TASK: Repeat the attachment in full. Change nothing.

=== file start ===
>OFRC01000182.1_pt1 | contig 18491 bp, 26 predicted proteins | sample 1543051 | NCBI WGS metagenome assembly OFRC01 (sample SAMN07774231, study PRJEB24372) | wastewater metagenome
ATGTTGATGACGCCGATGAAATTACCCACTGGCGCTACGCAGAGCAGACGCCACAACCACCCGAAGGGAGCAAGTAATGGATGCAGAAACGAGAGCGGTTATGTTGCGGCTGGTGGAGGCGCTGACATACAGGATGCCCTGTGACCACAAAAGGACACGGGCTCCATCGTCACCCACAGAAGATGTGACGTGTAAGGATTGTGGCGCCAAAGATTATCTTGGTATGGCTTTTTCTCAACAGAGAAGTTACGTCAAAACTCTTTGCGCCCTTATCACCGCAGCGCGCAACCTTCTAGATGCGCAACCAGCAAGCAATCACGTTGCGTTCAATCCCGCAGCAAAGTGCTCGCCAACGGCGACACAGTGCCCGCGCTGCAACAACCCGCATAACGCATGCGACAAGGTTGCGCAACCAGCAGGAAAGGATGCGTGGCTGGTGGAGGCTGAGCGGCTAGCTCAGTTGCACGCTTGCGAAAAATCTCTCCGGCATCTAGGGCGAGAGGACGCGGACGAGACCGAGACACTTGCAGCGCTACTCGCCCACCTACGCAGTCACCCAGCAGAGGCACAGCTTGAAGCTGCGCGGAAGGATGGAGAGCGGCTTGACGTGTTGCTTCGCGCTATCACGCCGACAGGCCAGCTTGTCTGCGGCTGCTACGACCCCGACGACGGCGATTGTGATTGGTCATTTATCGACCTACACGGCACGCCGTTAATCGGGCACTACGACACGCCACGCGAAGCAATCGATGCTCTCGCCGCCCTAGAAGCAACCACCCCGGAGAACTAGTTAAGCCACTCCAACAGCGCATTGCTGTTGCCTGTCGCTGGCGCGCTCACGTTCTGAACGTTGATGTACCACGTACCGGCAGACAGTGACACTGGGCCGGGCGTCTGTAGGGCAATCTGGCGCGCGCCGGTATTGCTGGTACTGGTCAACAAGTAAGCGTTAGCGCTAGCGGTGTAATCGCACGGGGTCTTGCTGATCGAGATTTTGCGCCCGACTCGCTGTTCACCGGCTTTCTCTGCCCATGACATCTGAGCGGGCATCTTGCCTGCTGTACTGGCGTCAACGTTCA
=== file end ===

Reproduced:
>OFRC01000182.1_pt1 | contig 18491 bp, 26 predicted proteins | sample 1543051 | NCBI WGS metagenome assembly OFRC01 (sample SAMN07774231, study PRJEB24372) | wastewater metagenome
ATGTTGATGACGCCGATGAAATTACCCACTGGCGCTACGCAGAGCAGACGCCACAACCACCCGAAGGGAGCAAGTAATGGATGCAGAAACGAGAGCGGTTATGTTGCGGCTGGTGGAGGCGCTGACATACAGGATGCCCTGTGACCACAAAAGGACACGGGCTCCATCGTCACCCACAGAAGATGTGACGTGTAAGGATTGTGGCGCCAAAGATTATCTTGGTATGGCTTTTTCTCAACAGAGAAGTTACGTCAAAACTCTTTGCGCCCTTATCACCGCAGCGCGCAACCTTCTAGATGCGCAACCAGCAAGCAATCACGTTGCGTTCAATCCCGCAGCAAAGTGCTCGCCAACGGCGACACAGTGCCCGCGCTGCAACAACCCGCATAACGCATGCGACAAGGTTGCGCAACCAGCAGGAAAGGATGCGTGGCTGGTGGAGGCTGAGCGGCTAGCTCAGTTGCACGCTTGCGAAAAATCTCTCCGGCATCTAGGGCGAGAGGACGCGGACGAGACCGAGACACTTGCAGCGCTACTCGCCCACCTACGCAGTCACCCAGCAGAGGCACAGCTTGAAGCTGCGCGGAAGGATGGAGAGCGGCTTGACGTGTTGCTTCGCGCTATCACGCCGACAGGCCAGCTTGTCTGCGGCTGCTACGACCCCGACGACGGCGATTGTGATTGGTCATTTATCGACCTACACGGCACGCCGTTAATCGGGCACTACGACACGCCACGCGAAGCAATCGATGCTCTCGCCGCCCTAGAAGCAACCACCCCGGAGAACTAGTTAAGCCACTCCAACAGCGCATTGCTGTTGCCTGTCGCTGGCGCGCTCACGTTCTGAACGTTGATGTACCACGTACCGGCAGACAGTGACACTGGGCCGGGCGTCTGTAGGGCAATCTGGCGCGCGCCGGTATTGCTGGTACTGGTCAACAAGTAAGCGTTAGCGCTAGCGGTGTAATCGCACGGGGTCTTGCTGATCGAGATTTTGCGCCCGACTCGCTGTTCACCGGCTTTCTCTGCCCATGACATCTGAGCGGGCATCTTGCCTGCTGTACTGGCGTCAACGTTCA